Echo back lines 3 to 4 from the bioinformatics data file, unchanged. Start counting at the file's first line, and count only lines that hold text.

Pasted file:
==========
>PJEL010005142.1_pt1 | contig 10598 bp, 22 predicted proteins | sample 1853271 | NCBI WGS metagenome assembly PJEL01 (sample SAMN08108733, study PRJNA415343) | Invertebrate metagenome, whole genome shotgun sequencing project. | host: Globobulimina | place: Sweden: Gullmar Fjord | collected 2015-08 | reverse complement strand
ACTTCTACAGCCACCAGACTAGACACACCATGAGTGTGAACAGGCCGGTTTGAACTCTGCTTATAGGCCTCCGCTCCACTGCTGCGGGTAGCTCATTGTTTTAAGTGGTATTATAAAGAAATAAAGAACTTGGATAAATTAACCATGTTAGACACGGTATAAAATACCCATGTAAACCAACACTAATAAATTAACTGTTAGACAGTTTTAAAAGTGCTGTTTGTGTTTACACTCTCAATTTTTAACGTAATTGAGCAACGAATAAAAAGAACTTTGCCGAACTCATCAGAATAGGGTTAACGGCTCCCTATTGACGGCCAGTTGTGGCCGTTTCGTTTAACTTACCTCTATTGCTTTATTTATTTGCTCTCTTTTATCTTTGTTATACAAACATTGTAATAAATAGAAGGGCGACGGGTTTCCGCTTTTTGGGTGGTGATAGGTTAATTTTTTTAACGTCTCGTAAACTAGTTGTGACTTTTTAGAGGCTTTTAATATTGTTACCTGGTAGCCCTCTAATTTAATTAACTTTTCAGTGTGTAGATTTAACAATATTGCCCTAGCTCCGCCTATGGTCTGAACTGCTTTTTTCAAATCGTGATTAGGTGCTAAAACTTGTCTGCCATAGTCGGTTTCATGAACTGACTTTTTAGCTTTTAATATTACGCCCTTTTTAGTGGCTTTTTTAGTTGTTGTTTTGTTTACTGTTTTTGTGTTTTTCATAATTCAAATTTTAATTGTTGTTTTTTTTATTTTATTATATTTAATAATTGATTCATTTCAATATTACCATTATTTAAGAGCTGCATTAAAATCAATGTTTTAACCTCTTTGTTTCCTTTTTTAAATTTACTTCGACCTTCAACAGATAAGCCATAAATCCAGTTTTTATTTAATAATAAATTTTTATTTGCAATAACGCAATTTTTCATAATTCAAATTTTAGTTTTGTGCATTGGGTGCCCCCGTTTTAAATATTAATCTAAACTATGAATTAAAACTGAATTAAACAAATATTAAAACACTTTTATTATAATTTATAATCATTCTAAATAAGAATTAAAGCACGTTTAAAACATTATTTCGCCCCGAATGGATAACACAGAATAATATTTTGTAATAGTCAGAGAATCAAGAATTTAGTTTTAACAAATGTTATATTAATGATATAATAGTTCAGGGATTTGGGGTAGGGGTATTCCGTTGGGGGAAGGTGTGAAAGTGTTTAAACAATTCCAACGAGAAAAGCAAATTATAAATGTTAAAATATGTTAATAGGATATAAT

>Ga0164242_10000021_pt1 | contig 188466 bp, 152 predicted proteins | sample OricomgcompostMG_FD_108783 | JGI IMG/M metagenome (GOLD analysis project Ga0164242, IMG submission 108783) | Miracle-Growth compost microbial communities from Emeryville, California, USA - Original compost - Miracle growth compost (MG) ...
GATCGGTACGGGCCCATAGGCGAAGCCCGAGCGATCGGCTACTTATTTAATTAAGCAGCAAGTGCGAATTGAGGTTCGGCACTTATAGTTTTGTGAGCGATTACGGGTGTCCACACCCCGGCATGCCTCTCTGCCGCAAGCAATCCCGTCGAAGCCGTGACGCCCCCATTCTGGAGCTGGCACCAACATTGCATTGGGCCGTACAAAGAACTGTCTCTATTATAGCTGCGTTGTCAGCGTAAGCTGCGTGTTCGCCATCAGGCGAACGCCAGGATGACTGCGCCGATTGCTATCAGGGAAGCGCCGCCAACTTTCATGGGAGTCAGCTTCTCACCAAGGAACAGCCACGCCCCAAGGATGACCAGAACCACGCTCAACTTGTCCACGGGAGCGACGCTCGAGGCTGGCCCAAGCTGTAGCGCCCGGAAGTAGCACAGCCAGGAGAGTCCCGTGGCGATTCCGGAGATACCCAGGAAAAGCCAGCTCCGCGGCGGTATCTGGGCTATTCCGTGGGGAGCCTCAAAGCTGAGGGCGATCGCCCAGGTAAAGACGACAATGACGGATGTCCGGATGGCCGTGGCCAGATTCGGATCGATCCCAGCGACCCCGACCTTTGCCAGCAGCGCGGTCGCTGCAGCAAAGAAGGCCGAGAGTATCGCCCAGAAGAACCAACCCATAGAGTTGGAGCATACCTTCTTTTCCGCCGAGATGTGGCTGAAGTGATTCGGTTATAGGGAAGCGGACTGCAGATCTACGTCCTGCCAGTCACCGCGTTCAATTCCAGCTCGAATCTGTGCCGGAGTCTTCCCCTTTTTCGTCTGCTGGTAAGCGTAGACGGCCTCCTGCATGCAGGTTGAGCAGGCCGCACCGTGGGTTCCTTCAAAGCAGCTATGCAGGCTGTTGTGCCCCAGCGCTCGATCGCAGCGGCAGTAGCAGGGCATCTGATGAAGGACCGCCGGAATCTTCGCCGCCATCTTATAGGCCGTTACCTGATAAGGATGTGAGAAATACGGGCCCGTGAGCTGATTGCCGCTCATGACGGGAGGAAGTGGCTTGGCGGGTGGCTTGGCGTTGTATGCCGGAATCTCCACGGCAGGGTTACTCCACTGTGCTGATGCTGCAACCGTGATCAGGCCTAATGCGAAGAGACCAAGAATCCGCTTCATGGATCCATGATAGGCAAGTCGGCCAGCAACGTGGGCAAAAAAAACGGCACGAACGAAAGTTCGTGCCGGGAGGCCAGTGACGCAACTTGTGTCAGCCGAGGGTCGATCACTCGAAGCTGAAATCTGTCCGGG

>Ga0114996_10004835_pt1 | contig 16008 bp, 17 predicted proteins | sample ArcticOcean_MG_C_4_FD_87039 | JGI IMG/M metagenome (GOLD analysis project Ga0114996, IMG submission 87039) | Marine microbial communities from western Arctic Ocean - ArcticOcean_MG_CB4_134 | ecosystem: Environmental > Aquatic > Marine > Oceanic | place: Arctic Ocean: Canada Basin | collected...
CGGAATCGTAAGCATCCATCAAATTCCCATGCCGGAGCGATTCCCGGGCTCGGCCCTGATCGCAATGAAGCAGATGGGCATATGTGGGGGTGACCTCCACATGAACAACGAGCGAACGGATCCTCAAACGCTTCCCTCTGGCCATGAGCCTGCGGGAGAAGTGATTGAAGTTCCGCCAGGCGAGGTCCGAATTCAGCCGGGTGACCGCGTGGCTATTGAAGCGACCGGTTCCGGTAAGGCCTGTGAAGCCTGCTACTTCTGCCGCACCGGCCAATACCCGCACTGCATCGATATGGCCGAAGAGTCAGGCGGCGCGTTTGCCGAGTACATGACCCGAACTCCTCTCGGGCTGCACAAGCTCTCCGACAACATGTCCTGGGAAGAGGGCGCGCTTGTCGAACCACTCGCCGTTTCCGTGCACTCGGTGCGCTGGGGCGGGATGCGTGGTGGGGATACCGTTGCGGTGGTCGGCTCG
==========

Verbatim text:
>Ga0164242_10000021_pt1 | contig 188466 bp, 152 predicted proteins | sample OricomgcompostMG_FD_108783 | JGI IMG/M metagenome (GOLD analysis project Ga0164242, IMG submission 108783) | Miracle-Growth compost microbial communities from Emeryville, California, USA - Original compost - Miracle growth compost (MG) ...
GATCGGTACGGGCCCATAGGCGAAGCCCGAGCGATCGGCTACTTATTTAATTAAGCAGCAAGTGCGAATTGAGGTTCGGCACTTATAGTTTTGTGAGCGATTACGGGTGTCCACACCCCGGCATGCCTCTCTGCCGCAAGCAATCCCGTCGAAGCCGTGACGCCCCCATTCTGGAGCTGGCACCAACATTGCATTGGGCCGTACAAAGAACTGTCTCTATTATAGCTGCGTTGTCAGCGTAAGCTGCGTGTTCGCCATCAGGCGAACGCCAGGATGACTGCGCCGATTGCTATCAGGGAAGCGCCGCCAACTTTCATGGGAGTCAGCTTCTCACCAAGGAACAGCCACGCCCCAAGGATGACCAGAACCACGCTCAACTTGTCCACGGGAGCGACGCTCGAGGCTGGCCCAAGCTGTAGCGCCCGGAAGTAGCACAGCCAGGAGAGTCCCGTGGCGATTCCGGAGATACCCAGGAAAAGCCAGCTCCGCGGCGGTATCTGGGCTATTCCGTGGGGAGCCTCAAAGCTGAGGGCGATCGCCCAGGTAAAGACGACAATGACGGATGTCCGGATGGCCGTGGCCAGATTCGGATCGATCCCAGCGACCCCGACCTTTGCCAGCAGCGCGGTCGCTGCAGCAAAGAAGGCCGAGAGTATCGCCCAGAAGAACCAACCCATAGAGTTGGAGCATACCTTCTTTTCCGCCGAGATGTGGCTGAAGTGATTCGGTTATAGGGAAGCGGACTGCAGATCTACGTCCTGCCAGTCACCGCGTTCAATTCCAGCTCGAATCTGTGCCGGAGTCTTCCCCTTTTTCGTCTGCTGGTAAGCGTAGACGGCCTCCTGCATGCAGGTTGAGCAGGCCGCACCGTGGGTTCCTTCAAAGCAGCTATGCAGGCTGTTGTGCCCCAGCGCTCGATCGCAGCGGCAGTAGCAGGGCATCTGATGAAGGACCGCCGGAATCTTCGCCGCCATCTTATAGGCCGTTACCTGATAAGGATGTGAGAAATACGGGCCCGTGAGCTGATTGCCGCTCATGACGGGAGGAAGTGGCTTGGCGGGTGGCTTGGCGTTGTATGCCGGAATCTCCACGGCAGGGTTACTCCACTGTGCTGATGCTGCAACCGTGATCAGGCCTAATGCGAAGAGACCAAGAATCCGCTTCATGGATCCATGATAGGCAAGTCGGCCAGCAACGTGGGCAAAAAAAACGGCACGAACGAAAGTTCGTGCCGGGAGGCCAGTGACGCAACTTGTGTCAGCCGAGGGTCGATCACTCGAAGCTGAAATCTGTCCGGG